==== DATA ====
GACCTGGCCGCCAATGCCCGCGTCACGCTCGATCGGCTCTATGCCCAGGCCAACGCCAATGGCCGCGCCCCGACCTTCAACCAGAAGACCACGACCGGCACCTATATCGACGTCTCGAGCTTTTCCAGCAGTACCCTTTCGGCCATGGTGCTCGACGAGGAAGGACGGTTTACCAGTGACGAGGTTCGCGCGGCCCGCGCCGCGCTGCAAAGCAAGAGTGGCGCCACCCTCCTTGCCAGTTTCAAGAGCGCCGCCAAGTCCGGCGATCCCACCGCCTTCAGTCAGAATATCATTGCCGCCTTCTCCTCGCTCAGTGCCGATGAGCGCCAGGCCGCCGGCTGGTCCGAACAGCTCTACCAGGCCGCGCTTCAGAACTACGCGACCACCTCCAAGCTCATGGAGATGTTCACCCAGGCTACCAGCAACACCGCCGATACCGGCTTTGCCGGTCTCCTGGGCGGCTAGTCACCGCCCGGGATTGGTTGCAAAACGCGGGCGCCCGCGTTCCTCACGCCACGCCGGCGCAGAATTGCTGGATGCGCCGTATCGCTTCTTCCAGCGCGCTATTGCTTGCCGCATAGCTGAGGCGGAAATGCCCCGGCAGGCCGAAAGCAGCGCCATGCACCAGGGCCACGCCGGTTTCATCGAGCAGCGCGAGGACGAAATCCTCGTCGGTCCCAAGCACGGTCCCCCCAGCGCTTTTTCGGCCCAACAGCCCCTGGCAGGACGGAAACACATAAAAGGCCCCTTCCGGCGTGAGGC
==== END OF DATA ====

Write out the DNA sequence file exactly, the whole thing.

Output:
GACCTGGCCGCCAATGCCCGCGTCACGCTCGATCGGCTCTATGCCCAGGCCAACGCCAATGGCCGCGCCCCGACCTTCAACCAGAAGACCACGACCGGCACCTATATCGACGTCTCGAGCTTTTCCAGCAGTACCCTTTCGGCCATGGTGCTCGACGAGGAAGGACGGTTTACCAGTGACGAGGTTCGCGCGGCCCGCGCCGCGCTGCAAAGCAAGAGTGGCGCCACCCTCCTTGCCAGTTTCAAGAGCGCCGCCAAGTCCGGCGATCCCACCGCCTTCAGTCAGAATATCATTGCCGCCTTCTCCTCGCTCAGTGCCGATGAGCGCCAGGCCGCCGGCTGGTCCGAACAGCTCTACCAGGCCGCGCTTCAGAACTACGCGACCACCTCCAAGCTCATGGAGATGTTCACCCAGGCTACCAGCAACACCGCCGATACCGGCTTTGCCGGTCTCCTGGGCGGCTAGTCACCGCCCGGGATTGGTTGCAAAACGCGGGCGCCCGCGTTCCTCACGCCACGCCGGCGCAGAATTGCTGGATGCGCCGTATCGCTTCTTCCAGCGCGCTATTGCTTGCCGCATAGCTGAGGCGGAAATGCCCCGGCAGGCCGAAAGCAGCGCCATGCACCAGGGCCACGCCGGTTTCATCGAGCAGCGCGAGGACGAAATCCTCGTCGGTCCCAAGCACGGTCCCCCCAGCGCTTTTTCGGCCCAACAGCCCCTGGCAGGACGGAAACACATAAAAGGCCCCTTCCGGCGTGAGGC